The present form of democracy will never ever work in Pakistan. What Allama Dr. Tahirul Qadri and Imran Khan have been saying is absolutely correct – I have been writing about the urgent need for electoral reforms for years in newspaper articles. Following the same path will surely lead to more loot and plunder, leading to the destruction of this country.

What we must do is introduce a presidential system of democracy with the president being elected directly by a general vote. New provinces will need to be created to ensure better governance and that the president is not just from Punjab every time. The president should select his own team of ministers, not on the basis of ‘loyalty’ but strictly on their competence and leadership record. The role of parliament should be reduced to law-making and oversight.

The ministers should not be chosen from parliament. This will remove the greed element in which the candidates invest Rs50 million to later plunder billions by illegal means. All appointments of presidential candidates, ministers, governors etc must be reviewed and approved by a judicial screening committee in consultation with experts in the respective fields to ensure integrity and competence. Since the primary role of parliament is law-making, all members of parliament must have at least a masters degree in their respective fields, as is required by Iran.

There must be electoral reforms with the new Election Commission being appointed by the chief justices of the supreme and high courts from persons of unquestionable integrity and those not having no political affiliations. The Election Commission should appoint Returning Officers who should work under it. The elections must be done by electronic voting and army personnel posted inside each election camp to oversee the process.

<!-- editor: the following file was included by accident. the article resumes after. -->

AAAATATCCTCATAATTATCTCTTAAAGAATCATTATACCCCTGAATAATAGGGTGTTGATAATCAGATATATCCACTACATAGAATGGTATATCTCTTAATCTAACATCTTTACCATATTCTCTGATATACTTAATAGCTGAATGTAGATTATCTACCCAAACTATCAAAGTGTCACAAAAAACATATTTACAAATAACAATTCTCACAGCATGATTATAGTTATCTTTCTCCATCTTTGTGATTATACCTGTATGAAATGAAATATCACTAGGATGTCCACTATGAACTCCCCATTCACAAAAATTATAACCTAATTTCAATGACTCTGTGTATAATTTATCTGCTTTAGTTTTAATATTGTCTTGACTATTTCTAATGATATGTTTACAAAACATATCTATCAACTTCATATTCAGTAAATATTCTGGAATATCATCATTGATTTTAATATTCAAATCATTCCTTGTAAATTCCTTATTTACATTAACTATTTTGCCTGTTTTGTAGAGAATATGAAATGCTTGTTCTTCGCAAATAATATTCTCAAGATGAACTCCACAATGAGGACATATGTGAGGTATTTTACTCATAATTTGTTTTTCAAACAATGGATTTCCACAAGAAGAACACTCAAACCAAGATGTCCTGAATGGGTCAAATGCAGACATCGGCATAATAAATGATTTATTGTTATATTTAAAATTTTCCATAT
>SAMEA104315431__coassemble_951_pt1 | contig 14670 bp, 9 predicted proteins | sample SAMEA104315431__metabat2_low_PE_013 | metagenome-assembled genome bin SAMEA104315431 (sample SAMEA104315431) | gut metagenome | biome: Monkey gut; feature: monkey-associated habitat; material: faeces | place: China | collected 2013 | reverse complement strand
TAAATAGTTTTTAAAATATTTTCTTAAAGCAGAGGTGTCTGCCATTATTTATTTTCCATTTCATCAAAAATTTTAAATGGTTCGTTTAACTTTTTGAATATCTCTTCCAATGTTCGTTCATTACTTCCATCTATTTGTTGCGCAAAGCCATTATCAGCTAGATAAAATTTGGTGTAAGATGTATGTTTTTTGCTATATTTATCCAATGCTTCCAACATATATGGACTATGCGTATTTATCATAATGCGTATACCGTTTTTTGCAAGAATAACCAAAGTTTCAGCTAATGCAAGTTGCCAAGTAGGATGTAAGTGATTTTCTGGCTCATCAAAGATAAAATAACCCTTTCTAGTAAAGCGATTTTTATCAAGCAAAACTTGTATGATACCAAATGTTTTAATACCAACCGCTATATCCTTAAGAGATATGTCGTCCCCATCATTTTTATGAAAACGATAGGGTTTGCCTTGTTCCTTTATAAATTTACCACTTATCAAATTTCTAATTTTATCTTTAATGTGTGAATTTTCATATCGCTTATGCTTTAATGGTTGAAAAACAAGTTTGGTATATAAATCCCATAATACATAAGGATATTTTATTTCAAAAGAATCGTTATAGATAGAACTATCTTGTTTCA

The powers must be transferred to the grassroots as suggested by Allama Dr Tahirul Qadri in his speech on May 11. A national education emergency should be declared and education given at least five percent of GDP rising to eight percent over five years. Primary and secondary education should be declared compulsory and parents who don’t send their children to school should be sent to jail for a minimum period of 12 months.

Mosques should be used to provide additional space for schools and the retired army personnel mobilised to provide school teachers. A National Education Service requiring two years mandatory service for all graduating students should be introduced so that degrees are not given till students have completed this service satisfactorily and have been certified. 9) The justice system should undergo deep surgery to ensure that all cases are decided in 3-6 months and all back log cleared in 12 months.

The roadmap for transitioning to a knowledge economy prepared under my supervision (320-page document approved by the cabinet on August 30, 2007) should be implemented so that science, technology, innovation and entrepreneurship can be promoted in a focused manner.

The present ‘honourable gentlemen’ in parliaments will never introduce these reforms. The army must make sure that they happen. A formal role of the army in the government, as in Turkey, is the only way forward.

The writer is the president of the Pakistan Academy of Sciences and former chairman of the HEC.